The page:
|KUMAR, LOKESH - Broad Institute Of Mit/harvard|
|BREAKSPEAR, ANDREW - University Of Minnesota|
|MA, LI-JUN - Broad Institute Of Mit/harvard|
|XIE, XIAOHUI - University Of California|
Submitted to: Genome Biology
Publication Type: Peer Reviewed Journal
Publication Acceptance Date: 3/26/2010
Publication Date: 3/26/2010
Citation: Kumar, L., Breakspear, A., Kistler, H.C., Ma, L., Xie, X. 2010. Systematic Discovery of Regulatory Motifs in Fusarium graminearum by Comparing Four Fusarium Genomes. Genome Biology. 11(208):1-13.
Interpretive Summary: Fusarium graminearum (Fg), a major pathogen of cultivated cereals, is responsible for billions of dollars in agricultural losses. There is a growing interest in understanding the mechanisms by which genes in this harmful pathogen are turned on and off, especially if this regulation controls the ability of the fungi to cause disease or to allow toxins to contaminate food. The genome sequencing of Fg and three closely related Fusarium species provided a unique opportunity to understand the regulation of genes. Applying comparative genomics approach, we developed a computational process to systematically discover evolutionarily conserved portions of the genes that control when and where they are expressed. Factors which regulate gene expression of important traits potentially could be exploited for disease control measures. These disease management strategies may involve disruption of vital fungal developmental pathways. The primary users of the research in this publication will be other scientists engaged in research to improve disease management on small grain crops.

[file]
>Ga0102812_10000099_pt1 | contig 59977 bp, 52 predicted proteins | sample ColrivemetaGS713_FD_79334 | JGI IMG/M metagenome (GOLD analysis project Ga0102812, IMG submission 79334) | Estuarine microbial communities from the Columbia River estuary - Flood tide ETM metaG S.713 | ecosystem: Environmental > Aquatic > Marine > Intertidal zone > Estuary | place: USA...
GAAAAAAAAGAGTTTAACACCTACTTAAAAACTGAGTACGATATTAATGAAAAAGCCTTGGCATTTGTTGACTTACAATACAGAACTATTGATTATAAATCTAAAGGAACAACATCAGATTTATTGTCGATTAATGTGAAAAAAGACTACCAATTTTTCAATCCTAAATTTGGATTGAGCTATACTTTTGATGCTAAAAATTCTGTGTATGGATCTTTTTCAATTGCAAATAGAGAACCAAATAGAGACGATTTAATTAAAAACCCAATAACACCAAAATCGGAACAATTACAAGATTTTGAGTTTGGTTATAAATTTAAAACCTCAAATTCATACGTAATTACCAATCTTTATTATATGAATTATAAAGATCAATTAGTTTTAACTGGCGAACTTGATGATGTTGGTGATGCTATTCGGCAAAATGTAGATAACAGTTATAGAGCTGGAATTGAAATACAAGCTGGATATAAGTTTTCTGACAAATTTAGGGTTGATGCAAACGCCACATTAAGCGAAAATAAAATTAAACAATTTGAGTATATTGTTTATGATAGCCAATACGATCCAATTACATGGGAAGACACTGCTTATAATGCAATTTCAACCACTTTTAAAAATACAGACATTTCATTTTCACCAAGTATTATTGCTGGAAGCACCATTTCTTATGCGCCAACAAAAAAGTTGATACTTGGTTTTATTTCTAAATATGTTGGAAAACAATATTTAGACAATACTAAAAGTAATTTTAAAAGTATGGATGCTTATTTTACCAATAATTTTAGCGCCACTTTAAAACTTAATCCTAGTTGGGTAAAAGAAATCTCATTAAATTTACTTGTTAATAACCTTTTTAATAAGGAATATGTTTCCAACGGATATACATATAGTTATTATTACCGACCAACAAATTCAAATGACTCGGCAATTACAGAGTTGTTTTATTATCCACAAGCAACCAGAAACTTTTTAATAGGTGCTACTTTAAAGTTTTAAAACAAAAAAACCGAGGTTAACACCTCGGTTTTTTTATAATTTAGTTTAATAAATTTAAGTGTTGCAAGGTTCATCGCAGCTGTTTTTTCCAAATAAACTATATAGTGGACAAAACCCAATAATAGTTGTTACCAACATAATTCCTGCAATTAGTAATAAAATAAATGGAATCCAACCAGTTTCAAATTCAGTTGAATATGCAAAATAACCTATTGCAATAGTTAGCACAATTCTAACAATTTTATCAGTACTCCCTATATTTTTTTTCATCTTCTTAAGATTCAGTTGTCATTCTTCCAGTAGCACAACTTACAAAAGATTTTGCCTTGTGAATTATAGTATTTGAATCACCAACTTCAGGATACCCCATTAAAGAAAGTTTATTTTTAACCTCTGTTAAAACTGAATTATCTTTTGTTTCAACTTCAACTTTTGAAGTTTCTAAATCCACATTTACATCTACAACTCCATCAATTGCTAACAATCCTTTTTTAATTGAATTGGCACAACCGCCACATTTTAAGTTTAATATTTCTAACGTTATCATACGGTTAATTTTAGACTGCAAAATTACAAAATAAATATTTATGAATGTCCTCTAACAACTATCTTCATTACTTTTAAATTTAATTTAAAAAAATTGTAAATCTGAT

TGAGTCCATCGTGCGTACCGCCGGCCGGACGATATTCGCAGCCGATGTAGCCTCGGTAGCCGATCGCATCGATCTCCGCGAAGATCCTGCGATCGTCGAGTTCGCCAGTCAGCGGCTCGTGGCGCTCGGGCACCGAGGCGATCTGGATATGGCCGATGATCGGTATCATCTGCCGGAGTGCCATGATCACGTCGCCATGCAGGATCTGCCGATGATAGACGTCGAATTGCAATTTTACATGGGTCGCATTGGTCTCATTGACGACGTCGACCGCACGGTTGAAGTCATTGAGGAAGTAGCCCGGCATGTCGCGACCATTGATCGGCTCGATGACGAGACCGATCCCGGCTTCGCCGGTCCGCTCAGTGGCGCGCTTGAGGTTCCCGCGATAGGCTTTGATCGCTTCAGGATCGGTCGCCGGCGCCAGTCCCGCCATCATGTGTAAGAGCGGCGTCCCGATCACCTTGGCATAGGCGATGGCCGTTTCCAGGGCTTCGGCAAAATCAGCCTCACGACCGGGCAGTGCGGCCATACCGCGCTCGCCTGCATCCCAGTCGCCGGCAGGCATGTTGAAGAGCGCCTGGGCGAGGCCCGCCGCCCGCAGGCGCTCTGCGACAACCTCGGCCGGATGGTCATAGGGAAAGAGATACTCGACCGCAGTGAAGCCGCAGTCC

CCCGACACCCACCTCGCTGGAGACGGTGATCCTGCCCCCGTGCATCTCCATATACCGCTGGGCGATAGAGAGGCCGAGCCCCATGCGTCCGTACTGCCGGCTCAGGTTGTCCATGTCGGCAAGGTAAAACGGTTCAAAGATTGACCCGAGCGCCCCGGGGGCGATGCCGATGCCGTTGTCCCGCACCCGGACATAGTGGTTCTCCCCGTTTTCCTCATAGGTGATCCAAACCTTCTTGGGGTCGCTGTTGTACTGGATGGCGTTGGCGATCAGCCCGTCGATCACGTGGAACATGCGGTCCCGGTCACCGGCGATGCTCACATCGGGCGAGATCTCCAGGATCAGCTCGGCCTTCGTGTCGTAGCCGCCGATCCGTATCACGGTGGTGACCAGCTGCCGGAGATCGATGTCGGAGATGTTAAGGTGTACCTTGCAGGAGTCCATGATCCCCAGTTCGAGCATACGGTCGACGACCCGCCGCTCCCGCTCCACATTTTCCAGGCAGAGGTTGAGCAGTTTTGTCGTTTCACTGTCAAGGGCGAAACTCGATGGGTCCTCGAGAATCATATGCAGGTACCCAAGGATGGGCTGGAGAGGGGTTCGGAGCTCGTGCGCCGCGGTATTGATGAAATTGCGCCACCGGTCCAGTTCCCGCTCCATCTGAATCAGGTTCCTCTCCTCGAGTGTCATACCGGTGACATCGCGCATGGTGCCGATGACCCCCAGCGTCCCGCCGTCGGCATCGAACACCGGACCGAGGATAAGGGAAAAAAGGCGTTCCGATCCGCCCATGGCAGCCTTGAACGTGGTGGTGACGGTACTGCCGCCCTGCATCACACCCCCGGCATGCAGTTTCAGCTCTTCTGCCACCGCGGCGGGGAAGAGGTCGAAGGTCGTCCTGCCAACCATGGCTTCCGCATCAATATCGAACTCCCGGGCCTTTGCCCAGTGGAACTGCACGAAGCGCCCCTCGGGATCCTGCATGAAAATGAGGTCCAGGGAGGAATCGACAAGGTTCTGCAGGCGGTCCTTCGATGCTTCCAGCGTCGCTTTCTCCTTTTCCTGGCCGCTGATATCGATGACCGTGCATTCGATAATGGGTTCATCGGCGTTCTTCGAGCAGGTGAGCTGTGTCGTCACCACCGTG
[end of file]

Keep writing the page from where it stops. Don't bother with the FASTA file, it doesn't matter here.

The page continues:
Technical Abstract: Using comparative genomics, we discovered 73 candidate regulatory motifs in the promoter regions of four Fusarium species. Nearly 30% of them are highly enriched in the promoter region of Fg genes that are specifically associated with a functional category. Through the comparison to Saccharomyces cerevisiae (Sc) and Schizosaccharomyces pombe (Sp), we observed the conservation of TFs, their binding sites and the target genes regulated by these TFs related to pathways known to respond under stress conditions or phosphate metabolism. In addition, this study also revealed 69 and 39 conserved motifs in the downstream regions and the intronic regions respectively. The top intronic motifs include the splice donor and acceptor sites. For the downstream regions, we noticed an intriguing absence of the mammalian and Sc poly-adenylation signals among the list of conserved motifs. This study provides the first comprehensive list of candidate regulatory motifs in Fg, and underscores the power of comparative genomics in revealing functional elements among related genomes. The conservation of regulatory pathways among the Fusarium genomes and the two yeast species suggests their functional significance, and provides new insights in their evolutionary implications among Ascomycete fungi.